Are school officials, such as teachers or principals, allowed to search students’ belongings while they are on school grounds?

July 9, 2013 in 4th Amendment Rights

Several cases in Illinois suggest that school officials can not freely search a student’s backpack, as this would be an unreasonable search and violation of 4th Amendment of the United States Constitution.  Accordingly, school officials must have reasonable suspicion before being able to search a student. (1) Reasonable suspicion means that the school official must have more than a mere hunch and must identify specific and articulated facts which, when taken with their natural inferences, make intrusion into the students backpack reasonable. (1) Additionally, the school official may conduct as thorough of a search only as required by the immediate circumstances.

Another important aspect to consider is whether the school official is acting under the tip of another. An anonymous tip, suitably corroborated, may provide reasonable suspicion to justify a seizure, so long as the information exhibits some indicia of reliability. (2) In determining whether the substance of a tip, standing alone, may provide reasonable suspicion to justify a search or seizure, courts will consider the detail of the tip, whether the tip established the informant’s basis of knowledge, whether the informant indicated he or she witnessed any criminal activity, and whether the tip accurately predicts future activity of the suspect. (2).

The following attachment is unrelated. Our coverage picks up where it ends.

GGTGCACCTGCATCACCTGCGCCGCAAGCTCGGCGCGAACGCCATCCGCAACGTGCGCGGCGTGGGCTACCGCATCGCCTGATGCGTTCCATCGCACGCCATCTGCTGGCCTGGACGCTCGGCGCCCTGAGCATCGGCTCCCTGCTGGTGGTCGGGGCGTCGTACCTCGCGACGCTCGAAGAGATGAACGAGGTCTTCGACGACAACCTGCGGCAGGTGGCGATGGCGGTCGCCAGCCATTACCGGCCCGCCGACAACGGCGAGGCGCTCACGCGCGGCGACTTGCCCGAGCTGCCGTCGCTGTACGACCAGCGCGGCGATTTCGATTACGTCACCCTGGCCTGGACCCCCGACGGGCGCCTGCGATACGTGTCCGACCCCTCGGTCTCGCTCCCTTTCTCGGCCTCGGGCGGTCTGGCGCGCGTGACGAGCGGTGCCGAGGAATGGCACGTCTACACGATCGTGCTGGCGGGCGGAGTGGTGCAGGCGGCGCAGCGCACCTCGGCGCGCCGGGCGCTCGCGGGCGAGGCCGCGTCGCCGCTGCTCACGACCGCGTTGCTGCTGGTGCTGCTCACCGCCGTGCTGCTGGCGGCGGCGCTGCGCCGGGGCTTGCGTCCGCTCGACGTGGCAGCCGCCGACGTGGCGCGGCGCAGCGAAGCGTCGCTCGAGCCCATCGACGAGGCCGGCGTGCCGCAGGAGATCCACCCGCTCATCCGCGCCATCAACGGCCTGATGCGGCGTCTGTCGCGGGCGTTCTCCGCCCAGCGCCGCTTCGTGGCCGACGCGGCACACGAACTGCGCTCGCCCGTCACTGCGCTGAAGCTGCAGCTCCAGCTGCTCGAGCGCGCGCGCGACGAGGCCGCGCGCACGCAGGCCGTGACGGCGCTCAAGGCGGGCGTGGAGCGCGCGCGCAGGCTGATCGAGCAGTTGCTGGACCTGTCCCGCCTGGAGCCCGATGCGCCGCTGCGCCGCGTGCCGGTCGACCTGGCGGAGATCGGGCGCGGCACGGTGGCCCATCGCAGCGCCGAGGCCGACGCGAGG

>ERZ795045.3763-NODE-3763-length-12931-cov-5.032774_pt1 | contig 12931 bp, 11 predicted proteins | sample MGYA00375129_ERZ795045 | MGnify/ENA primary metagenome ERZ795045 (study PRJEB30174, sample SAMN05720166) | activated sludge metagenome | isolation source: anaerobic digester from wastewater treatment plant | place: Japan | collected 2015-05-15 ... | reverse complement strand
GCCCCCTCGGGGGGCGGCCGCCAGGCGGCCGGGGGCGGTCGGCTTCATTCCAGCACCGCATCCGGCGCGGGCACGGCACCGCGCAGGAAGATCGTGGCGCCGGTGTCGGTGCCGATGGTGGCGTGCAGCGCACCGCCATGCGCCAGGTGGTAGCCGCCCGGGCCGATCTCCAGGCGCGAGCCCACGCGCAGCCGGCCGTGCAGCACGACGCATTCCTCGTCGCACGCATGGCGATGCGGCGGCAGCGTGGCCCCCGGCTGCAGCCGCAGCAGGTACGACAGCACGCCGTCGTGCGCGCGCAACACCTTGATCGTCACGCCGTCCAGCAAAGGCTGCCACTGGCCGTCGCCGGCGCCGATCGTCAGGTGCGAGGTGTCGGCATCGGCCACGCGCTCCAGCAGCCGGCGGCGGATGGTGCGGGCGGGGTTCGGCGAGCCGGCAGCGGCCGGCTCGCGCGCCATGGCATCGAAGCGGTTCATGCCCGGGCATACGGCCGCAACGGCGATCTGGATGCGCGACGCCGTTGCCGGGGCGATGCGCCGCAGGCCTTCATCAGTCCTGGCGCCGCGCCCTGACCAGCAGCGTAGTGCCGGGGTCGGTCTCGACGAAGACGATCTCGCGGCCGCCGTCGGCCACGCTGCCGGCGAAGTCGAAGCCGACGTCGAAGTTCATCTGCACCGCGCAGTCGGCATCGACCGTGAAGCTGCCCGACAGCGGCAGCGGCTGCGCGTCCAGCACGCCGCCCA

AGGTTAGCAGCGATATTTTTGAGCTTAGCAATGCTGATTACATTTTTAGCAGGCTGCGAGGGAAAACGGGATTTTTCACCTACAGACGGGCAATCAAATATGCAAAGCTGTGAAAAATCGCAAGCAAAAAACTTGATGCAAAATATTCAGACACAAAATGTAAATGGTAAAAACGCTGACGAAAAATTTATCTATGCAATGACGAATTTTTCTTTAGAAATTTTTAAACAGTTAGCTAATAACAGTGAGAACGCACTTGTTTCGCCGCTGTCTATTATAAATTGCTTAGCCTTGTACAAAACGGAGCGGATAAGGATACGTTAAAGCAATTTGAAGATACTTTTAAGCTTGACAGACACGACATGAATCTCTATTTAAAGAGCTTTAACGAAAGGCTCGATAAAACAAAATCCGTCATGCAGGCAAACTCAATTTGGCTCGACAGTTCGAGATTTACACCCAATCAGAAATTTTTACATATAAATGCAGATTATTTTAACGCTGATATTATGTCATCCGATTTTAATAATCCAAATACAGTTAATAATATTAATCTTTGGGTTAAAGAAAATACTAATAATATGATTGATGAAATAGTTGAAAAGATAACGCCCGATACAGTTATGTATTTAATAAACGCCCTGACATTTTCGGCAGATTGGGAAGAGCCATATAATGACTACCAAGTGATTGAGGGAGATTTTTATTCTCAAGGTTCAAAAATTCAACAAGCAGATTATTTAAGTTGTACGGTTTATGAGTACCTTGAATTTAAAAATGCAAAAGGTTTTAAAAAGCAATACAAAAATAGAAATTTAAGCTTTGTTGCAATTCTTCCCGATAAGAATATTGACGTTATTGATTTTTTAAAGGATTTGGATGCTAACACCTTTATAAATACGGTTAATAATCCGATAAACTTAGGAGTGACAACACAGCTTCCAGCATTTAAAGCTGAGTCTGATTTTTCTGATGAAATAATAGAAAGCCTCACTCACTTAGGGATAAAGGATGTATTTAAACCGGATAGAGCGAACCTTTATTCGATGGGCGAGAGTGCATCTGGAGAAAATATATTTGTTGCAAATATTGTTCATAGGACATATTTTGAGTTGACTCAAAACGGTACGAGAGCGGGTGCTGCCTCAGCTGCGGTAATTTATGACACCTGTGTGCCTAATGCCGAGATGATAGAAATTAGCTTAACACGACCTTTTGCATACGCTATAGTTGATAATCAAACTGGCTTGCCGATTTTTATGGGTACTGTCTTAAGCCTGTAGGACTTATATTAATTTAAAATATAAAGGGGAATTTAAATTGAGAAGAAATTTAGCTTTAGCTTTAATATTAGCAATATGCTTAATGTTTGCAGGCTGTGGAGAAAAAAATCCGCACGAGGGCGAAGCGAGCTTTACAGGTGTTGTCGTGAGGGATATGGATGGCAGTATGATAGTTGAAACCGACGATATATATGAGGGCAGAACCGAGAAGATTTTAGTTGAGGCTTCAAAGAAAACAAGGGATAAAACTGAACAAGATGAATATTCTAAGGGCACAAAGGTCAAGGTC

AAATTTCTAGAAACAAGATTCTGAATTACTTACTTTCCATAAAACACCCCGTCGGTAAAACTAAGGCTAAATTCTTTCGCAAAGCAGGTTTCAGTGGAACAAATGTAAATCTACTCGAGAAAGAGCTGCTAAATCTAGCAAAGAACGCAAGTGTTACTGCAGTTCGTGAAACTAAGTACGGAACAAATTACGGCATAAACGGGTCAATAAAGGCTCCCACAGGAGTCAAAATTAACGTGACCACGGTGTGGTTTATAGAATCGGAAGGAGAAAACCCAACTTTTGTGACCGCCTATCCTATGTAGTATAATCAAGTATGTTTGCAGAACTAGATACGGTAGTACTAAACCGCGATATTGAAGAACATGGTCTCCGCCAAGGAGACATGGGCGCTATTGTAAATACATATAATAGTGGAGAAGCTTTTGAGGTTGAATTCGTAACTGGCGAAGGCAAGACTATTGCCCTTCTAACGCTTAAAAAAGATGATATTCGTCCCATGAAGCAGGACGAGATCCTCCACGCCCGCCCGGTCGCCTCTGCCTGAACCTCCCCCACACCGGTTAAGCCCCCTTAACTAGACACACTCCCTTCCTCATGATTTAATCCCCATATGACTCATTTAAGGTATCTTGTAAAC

In conclusion, school officials can not freely search students backpacks and belongings while on school grounds unless they have reasonable suspicion to do so, and if acting on the tip of another, the information from the tip must exhibit some indicia of reliability in order to rise to the level of reasonable suspicion and justify the intrusion into a students backpack.

(1) People v. Taylor, 253 Ill.App.3d 768, (1993)
(2) People v. Kline, 355 Ill.App.3d 770, (2005)